The word “viable” is used in the pregnancy and birthing industry to describe a fetus or embryo that has a chance of surviving outside the womb. This term is often used interchangeably with “live birth,” but there is a big difference between the two. A live birth is when a baby is born alive, while a viable pregnancy is one in which the baby has a chance of surviving.
There are a few factors that play into whether or not a pregnancy is considered viable. One is how far along the pregnancy is. A baby that is born before 24 weeks is considered non-viable, meaning that it cannot survive outside the womb. The chances of survival increase as the pregnancy progresses, and by 28 weeks, most babies that are born survive.
Another factor that affects viability is the health of the fetus. If the fetus has a congenital anomaly or is otherwise not healthy, it may not be viable.
The term “viable” is also used to describe an embryo that has been created through in vitro fertilization (IVF). In order for an embryo to be considered viable, it must be able to implant in the uterus and develop into a healthy pregnancy.
Other Related Terms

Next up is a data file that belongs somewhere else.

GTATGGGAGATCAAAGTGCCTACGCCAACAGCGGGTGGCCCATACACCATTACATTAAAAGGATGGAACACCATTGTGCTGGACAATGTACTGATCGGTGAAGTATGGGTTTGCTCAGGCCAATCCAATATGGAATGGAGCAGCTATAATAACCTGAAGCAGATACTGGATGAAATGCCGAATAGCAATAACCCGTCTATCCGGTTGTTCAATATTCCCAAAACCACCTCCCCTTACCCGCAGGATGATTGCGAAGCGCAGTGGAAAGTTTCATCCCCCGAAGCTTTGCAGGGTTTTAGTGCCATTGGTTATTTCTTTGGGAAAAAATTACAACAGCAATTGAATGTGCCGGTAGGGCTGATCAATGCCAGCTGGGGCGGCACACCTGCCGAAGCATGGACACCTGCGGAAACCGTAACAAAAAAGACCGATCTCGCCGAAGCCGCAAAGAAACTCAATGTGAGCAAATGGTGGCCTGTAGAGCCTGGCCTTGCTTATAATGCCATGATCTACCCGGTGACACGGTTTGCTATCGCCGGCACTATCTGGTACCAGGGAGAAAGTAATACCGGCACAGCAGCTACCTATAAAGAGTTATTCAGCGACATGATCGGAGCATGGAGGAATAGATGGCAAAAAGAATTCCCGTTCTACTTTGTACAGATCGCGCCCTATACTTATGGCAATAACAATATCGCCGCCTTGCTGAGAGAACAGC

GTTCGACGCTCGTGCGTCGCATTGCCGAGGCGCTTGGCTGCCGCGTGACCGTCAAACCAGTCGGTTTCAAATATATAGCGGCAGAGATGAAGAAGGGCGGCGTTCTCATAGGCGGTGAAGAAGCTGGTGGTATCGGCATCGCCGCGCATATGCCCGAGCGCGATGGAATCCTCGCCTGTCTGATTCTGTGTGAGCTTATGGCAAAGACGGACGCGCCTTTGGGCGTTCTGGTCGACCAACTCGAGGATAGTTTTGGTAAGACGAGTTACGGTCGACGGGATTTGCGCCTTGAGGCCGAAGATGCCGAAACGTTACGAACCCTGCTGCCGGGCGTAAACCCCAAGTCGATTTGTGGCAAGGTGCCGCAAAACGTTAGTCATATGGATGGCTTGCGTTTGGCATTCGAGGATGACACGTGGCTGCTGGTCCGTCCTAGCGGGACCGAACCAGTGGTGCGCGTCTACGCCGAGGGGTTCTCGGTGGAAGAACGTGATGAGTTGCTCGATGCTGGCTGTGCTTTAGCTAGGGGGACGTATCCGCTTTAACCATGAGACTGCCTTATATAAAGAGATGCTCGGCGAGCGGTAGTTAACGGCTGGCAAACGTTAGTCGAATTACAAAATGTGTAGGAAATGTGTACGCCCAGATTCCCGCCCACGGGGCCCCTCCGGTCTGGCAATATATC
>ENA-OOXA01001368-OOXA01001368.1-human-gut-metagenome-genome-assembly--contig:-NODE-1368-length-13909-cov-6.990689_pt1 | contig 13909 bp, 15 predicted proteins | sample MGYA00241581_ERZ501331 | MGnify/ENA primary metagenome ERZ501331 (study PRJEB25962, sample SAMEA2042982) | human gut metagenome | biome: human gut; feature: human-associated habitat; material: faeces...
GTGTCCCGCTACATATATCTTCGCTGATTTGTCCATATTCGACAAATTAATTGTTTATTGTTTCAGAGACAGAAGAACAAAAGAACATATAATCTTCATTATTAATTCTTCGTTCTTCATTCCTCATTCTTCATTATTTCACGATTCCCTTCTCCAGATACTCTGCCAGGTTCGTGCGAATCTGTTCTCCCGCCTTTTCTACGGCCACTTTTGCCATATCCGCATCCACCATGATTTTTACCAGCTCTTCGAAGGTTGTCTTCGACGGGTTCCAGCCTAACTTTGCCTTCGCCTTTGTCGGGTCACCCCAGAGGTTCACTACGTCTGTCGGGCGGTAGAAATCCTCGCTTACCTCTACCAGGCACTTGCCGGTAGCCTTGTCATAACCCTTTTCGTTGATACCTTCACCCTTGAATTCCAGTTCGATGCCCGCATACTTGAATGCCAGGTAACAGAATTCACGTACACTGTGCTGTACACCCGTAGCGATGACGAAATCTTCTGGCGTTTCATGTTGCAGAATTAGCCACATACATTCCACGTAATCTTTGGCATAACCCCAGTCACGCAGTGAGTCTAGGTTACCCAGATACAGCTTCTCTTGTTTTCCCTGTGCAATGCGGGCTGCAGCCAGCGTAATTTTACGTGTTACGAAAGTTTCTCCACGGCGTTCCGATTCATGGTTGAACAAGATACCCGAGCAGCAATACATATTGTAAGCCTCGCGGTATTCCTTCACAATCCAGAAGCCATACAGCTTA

There are a few other terms that are closely associated with viability. These include: Fetal viability: This term is used to describe a fetus that has a chance of surviving outside the womb.
Maternal viability: This term is used to describe a mother who has a chance of carrying a pregnancy to term.
Medical viability: This term is used to describe a fetus or embryo that has a chance of surviving with medical intervention.
So, what does the term “viable” really mean? It simply means that the pregnancy has a chance of resulting in a live birth. However, there are a number of factors that can affect the viability of a pregnancy, including the gestational age of the fetus and the health of the mother and fetus.
This image shows how often the term ‘Viable’ is used in relation to other, similar birth terms:
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